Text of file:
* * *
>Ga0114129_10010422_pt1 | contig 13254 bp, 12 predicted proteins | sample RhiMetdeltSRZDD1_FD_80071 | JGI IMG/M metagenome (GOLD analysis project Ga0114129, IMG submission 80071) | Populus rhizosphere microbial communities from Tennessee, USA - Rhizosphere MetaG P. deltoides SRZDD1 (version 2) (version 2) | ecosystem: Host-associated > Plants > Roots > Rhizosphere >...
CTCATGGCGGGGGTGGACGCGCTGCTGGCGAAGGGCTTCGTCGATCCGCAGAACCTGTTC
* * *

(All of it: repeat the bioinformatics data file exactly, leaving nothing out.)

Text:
>Ga0114129_10010422_pt1 | contig 13254 bp, 12 predicted proteins | sample RhiMetdeltSRZDD1_FD_80071 | JGI IMG/M metagenome (GOLD analysis project Ga0114129, IMG submission 80071) | Populus rhizosphere microbial communities from Tennessee, USA - Rhizosphere MetaG P. deltoides SRZDD1 (version 2) (version 2) | ecosystem: Host-associated > Plants > Roots > Rhizosphere >...
CTCATGGCGGGGGTGGACGCGCTGCTGGCGAAGGGCTTCGTCGATCCGCAGAACCTGTTC